El Capitan record attempt likely has to wait

Posted Nov. 16, 2011, at 5:27 p.m.

Last week, rock climbers Hans Florine and Alex Honnold ascended the famed Nose route on Yosemite’s El Capitan in 2 hours, 37 minutes, 30 seconds — just 45 seconds slower than the existing record of 2:36:45 set by Dean Potter and Sean Leary in November 2010.

Due to inclement weather and scheduling conflicts, the duo likely will have to postpone any future attempts until next summer.

Florine spoke about speed climbing after the attempt while promoting the Reel Rock Film Tour. See more about the films at reelrocktour.com.

Question: Are those 45 seconds going to linger with you?

Answer: In the best of ways, yes. It will linger with me. But 95 percent of that is positive. We have the knowledge and the confidence that we can go at that record pace. We always feel like we can be a little fitter. Our sport is pretty awesome in that it rewards experience like crazy. I’m 47 but don’t feel like I’m going downhill.

Q: I can’t imagine it’s easy to find a partner. How many people are even capable of climbing El Cap in under 3 hours?

A: At the risk of sounding too philosophical, I try not to seek the perfect partner but to be the perfect partner. And so when Sean and Dean broke the record, I started training like crazy even though I didn’t know who I’d be going up there with. … I talked to a couple people. But eventually, Alex, the perfect partner, revealed himself.

Q: What’s it like climbing with someone who’s 21 years younger?

A: It really gives me a love of the sport that someone my age can hang out, excuse the pun, with a 26-year-old and not bum him out that I’m too slow or incapable.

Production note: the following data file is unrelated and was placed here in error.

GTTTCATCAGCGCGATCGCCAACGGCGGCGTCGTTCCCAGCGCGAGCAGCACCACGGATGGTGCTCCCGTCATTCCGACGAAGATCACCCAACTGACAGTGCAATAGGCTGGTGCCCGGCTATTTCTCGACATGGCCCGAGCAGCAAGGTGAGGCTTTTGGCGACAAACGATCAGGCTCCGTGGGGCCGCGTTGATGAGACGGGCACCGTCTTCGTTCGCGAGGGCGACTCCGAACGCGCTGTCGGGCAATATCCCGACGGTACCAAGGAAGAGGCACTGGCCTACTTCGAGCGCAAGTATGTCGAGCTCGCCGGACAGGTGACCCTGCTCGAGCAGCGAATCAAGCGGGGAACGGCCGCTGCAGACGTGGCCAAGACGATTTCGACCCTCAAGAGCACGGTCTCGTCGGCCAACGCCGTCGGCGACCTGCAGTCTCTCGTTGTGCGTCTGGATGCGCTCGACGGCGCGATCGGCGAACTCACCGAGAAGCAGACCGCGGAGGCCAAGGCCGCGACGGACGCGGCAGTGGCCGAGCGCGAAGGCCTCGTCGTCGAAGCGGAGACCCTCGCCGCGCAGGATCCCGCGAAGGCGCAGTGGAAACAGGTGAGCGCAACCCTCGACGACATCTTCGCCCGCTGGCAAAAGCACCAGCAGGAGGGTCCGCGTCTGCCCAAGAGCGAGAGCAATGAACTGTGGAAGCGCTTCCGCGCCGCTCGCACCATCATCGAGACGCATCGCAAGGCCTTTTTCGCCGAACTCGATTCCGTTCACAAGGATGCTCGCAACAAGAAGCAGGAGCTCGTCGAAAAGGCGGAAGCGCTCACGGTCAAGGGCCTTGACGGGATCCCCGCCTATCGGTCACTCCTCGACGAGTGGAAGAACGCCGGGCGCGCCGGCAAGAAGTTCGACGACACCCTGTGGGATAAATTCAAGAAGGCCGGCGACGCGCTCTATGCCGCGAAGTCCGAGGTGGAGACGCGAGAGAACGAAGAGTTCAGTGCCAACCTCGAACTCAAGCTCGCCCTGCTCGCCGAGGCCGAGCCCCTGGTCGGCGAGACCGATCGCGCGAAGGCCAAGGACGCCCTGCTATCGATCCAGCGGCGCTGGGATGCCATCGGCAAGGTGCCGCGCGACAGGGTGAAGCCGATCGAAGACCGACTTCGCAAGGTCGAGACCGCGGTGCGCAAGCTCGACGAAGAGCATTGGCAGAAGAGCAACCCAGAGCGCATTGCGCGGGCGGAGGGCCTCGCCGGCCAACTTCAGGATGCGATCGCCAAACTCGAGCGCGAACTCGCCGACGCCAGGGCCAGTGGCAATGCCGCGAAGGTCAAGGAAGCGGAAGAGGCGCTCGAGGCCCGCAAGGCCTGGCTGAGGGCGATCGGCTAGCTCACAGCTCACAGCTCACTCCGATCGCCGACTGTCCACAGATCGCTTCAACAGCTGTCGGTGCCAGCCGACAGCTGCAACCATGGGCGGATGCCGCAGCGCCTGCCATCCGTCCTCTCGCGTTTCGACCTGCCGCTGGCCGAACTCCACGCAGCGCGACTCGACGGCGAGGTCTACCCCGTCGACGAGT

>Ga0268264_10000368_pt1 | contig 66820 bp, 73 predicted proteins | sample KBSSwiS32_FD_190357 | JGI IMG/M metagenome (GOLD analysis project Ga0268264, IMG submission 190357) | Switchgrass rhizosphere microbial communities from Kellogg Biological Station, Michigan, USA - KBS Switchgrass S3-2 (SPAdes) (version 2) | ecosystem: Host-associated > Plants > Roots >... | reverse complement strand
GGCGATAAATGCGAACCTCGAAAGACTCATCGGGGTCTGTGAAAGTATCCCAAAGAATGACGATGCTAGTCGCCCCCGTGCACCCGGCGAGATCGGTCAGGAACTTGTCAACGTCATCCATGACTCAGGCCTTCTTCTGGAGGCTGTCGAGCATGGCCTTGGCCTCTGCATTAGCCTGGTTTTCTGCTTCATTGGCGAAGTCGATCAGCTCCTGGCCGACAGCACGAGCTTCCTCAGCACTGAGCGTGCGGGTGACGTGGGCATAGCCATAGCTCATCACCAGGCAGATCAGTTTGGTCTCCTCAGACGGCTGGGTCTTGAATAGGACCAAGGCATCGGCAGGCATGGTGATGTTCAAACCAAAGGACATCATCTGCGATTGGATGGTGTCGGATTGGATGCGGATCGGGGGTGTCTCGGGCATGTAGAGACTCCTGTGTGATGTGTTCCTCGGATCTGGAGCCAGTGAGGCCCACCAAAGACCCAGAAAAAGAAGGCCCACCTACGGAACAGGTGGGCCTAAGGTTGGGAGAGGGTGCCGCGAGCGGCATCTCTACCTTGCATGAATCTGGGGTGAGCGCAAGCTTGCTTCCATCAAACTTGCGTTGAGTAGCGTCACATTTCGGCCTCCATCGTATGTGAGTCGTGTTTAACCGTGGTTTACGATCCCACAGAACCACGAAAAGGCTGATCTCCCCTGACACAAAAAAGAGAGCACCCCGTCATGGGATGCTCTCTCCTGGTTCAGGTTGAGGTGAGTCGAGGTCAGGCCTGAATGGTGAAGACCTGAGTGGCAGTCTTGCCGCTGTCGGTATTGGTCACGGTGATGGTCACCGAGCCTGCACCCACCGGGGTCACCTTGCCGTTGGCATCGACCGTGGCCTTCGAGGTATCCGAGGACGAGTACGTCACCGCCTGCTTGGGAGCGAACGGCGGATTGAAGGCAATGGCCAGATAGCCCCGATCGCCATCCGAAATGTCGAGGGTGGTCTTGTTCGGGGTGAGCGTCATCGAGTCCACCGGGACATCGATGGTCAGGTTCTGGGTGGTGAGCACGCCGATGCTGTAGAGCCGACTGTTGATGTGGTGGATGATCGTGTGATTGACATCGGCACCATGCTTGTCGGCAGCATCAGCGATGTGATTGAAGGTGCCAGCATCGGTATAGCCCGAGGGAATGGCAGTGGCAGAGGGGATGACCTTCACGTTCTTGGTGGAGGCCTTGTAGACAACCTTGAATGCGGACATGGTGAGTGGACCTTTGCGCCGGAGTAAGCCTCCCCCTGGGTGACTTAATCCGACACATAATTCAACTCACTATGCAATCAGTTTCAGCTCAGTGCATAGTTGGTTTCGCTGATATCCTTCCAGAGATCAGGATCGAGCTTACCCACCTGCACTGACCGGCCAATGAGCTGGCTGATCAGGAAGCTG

Q: You’ve held the Nose record seven times since 1990. When someone breaks it, you always get it back. Why is it so important to you?

A: The easiest answer is the credibility in the climbing community. I’ve found early on in my career when I travel to Europe that I was instantly recognized and substantiated as a credible climber. … I would show up in France, Spain, Italy or wherever and the local climbers would be like, “You’re Hans Florine? From the Nose? Wow!”

Q: Without getting too technical, can you describe some of the risks speed climbers take compared to normal rock climbers?

A: We are roped together at all times, and there is something attaching us to the wall as we go. … But where a normal climbing party might clip into an existing bolt or piton or place protection in a crack every seven feet or so, Alex and me do it about every 30 feet. So there’s four times the space between our gear placement, which means if one of us falls, odds are good it’s going to be a long one.

Q: Why is the Reel Rock Film Tour worth seeing?

A: One of the cool things about adventure sports is that, with technology, you can go with these people to all these wild locations. The point-of-view camera work really shows what these extreme activities are all about, and it’s something we’ve never been able to do before.